A Maryland-based immigrant-advocacy group is distributing
guidebooks instructing those targeted by federal immigration
agents during job-site raids not to cooperate with authorities
if they are arrested or detained.
The eight-page, two-color illustrated book lists what rights
"people who are not United States citizens" have if detained by
immigration agents, details what to do if served with a warrant
or charged with a crime, and urges them to remain silent if they
The book also says they should refuse to provide authorities
with any information about their immigration status.
Included in the book is a "Know Your Rights" card to be cut
out and presented to arresting agents, showing that those
detained choose to exercise their "right to remain silent, the
right to refuse to answer your questions" and to "refuse to sign
anything until I consult with my attorney."
The book, which features cartoonlike drawings of armed black
and white police officers escorting Hispanic men in handcuffs
and shows babies crying because their fathers are behind bars,
is the product of CASA of Maryland Inc., working with other
Gustavo Torres, CASA's executive director, has not been
available for comment.
Locally, the organization has been involved in the
establishment of day-laborer sites for illegal aliens, and
helped mobilize more than 500,000 demonstrators at the
Washington Monument last year for what it called a "historic
immigrant rights march."
Kim Propeack, the group's director of community organizing
and political action, said CASA has "become aware that some
segments of our community" are frightened about the prospect of
immigration raids and may avoid interacting with government
institutions even if they have nothing to do with immigration.
"We consider providing people with accurate information
about their rights fundamentally important to the people we
serve, the local community concerned about public safety, and to
the national community, which has adopted a bill of rights," she
originally known as the Central American Solidarity and
Assistance of Maryland, is a 501(c)(3) tax-exempt, charitable
organization established in 1985. According to its latest IRS
public-disclosure report filed on April 24, 2006, it received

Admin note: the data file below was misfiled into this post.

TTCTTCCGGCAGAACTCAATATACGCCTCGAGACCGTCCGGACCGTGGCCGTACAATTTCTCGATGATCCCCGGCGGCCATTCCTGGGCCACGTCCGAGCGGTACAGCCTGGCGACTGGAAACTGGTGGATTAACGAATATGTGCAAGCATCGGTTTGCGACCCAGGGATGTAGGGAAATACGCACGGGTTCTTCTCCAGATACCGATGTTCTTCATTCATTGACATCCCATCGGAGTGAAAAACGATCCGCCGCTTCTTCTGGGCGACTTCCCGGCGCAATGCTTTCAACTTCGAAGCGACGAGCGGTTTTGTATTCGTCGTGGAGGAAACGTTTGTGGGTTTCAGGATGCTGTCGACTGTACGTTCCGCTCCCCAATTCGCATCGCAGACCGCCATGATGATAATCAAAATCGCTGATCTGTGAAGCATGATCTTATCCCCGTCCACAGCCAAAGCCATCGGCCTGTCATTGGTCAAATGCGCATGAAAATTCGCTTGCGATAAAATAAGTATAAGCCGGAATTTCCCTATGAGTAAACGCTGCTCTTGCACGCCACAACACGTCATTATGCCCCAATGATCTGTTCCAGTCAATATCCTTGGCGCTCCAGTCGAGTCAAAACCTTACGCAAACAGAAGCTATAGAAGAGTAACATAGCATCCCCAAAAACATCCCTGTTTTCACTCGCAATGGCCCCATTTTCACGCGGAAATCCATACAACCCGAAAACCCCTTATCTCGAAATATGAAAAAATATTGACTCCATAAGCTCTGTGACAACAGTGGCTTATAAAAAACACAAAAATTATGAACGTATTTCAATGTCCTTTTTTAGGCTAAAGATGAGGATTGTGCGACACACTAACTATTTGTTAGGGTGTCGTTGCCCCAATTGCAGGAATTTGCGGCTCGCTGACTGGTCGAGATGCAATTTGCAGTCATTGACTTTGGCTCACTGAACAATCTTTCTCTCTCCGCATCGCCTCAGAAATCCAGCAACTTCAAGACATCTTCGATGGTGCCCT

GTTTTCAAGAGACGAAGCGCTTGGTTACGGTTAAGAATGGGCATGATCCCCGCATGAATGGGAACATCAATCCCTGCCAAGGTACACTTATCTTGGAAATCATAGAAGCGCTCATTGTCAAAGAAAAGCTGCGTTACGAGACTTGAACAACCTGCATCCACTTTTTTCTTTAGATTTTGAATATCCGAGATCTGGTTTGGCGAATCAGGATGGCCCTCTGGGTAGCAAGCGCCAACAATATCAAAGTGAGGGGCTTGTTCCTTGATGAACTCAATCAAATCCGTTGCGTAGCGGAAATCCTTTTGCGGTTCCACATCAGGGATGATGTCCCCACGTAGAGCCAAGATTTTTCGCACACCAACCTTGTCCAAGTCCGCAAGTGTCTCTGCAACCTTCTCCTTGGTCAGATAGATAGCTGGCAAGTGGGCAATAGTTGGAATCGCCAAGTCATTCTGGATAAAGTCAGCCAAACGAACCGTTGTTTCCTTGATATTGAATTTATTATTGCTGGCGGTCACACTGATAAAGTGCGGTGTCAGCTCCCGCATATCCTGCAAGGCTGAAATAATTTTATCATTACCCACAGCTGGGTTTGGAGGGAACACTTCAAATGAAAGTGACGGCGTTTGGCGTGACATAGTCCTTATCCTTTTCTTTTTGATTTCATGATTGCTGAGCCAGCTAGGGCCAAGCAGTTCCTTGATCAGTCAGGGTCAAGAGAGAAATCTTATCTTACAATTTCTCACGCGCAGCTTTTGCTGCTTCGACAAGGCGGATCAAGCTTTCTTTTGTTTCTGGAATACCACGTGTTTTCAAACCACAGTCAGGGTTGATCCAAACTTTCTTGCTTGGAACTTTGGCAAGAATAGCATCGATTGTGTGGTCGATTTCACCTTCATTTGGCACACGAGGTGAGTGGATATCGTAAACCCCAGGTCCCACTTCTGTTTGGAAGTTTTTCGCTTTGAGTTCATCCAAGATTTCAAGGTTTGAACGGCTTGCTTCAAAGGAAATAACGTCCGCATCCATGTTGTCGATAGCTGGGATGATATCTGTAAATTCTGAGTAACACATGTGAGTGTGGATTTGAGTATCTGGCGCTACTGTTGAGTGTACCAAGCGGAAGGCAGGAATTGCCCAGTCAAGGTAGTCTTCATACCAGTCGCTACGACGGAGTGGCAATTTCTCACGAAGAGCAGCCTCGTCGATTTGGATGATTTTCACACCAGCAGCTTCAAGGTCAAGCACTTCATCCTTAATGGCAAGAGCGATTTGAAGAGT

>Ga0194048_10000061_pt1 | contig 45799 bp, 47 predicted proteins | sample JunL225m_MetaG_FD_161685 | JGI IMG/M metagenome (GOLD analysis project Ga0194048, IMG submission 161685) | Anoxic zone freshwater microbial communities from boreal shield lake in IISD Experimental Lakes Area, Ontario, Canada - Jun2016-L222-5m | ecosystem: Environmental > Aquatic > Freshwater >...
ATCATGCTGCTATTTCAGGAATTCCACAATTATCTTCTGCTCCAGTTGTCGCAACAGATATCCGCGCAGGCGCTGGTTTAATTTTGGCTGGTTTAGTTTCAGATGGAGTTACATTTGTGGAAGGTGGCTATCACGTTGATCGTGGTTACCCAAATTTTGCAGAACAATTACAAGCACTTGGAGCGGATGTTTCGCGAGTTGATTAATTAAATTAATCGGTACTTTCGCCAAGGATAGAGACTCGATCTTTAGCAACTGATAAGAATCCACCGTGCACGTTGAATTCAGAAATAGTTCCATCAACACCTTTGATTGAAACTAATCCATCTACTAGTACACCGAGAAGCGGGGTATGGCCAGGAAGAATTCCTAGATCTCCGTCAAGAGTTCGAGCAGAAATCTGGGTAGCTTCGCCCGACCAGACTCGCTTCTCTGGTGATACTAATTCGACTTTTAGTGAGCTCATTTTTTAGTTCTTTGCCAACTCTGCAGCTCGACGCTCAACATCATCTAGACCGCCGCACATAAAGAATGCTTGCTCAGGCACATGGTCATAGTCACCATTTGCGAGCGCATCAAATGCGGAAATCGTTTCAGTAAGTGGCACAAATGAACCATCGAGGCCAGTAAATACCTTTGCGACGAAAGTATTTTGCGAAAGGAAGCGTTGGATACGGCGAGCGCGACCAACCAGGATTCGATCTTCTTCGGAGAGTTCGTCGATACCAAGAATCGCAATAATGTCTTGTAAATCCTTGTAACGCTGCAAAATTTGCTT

$1.14 million in private donations and $1.64 million in
government fees and contracts -- $2.78 million in revenue in the
year ending June 30, 2005.
Its government funds came from the cities of Baltimore and
Takoma Park, Montgomery and Prince George's counties, the state
of Maryland, the Centers for Disease Control and Prevention, and
the U.S. Department of Housing and Urban Development.
U.S. Immigration and Customs Enforcement (ICE), in an effort
to gain operational control of the border, has targeted for
arrest illegal aliens and the employers who hire them,
describing the strategy as key in the fight against illegal
immigration and protecting the homeland.
The agency removed nearly 200,000 illegals from the country
in fiscal 2006, a 10 percent increase over fiscal 2005. There
were more than seven times as many job-site enforcement cases
last year than in 2002. Between 12 million and 20 million
illegal aliens are thought to be in the United States.
"No one is above the law, and we will continue to
aggressively and professionally protect public safety and
national security by enforcing the nation's immigration and
customs laws," ICE spokesman Marc Raimonde said.
Rep. Dana Rohrbacher of California, ranking Republican on
the House investigations and oversight subcommittee, said
distributing materials that teach illegal aliens "how to
circumvent the law" suggests that
"aiding and abetting criminal activity."
Mr. Rohrbacher called the
program "harmful to America."
Demos Chrissos, who co-founded Citizens Above
Party in Maryland to investigate suspected links between illegal
immigration and widespread voter fraud, said the book's
distribution warranted an investigation to determine whether
taxpayer funds were being used to advance CASA's agenda.
"Is CASA using the people's money to fund their own agenda
and is that not worthy of an investigation?" Mr. Chrissos said.
"I'd like to see how they justify putting out a publication on
how to skirt U.S. immigration law."
The CASA book advises those facing arrest not to lie to
immigration agents, warns against using false documents and
urges them not to carry papers from another country because they
could be used in a deportation proceeding.
The book says that during a job-site raid, immigration
agents need to have a warrant signed by a judge and urges those
at the site: "Stay calm. Do not run. This may be viewed as an
admission that you have something to hide."
It says immigration agents and police cannot make arrests
unless they have a warrant or evidence of nonresidency, adding:
"Do not tell immigration your immigration status or where you
were born." If confronted with a search warrant, the book
advises: "Do not open the door. Ask the officer to slip the
warrant underneath the door" to avoid giving agents the
impression that they have "consent" to enter.
The book says those arrested should demand their right to a
telephone call, contact their foreign consulate, and be aware
that formal charges have to be brought within 48 hours or they
have to be released.
It also says government agents may try to "intimidate" those
detained into signing documents and warns: "Don't let yourself
be tricked. You may be signing away your right to a hearing
before an immigration judge."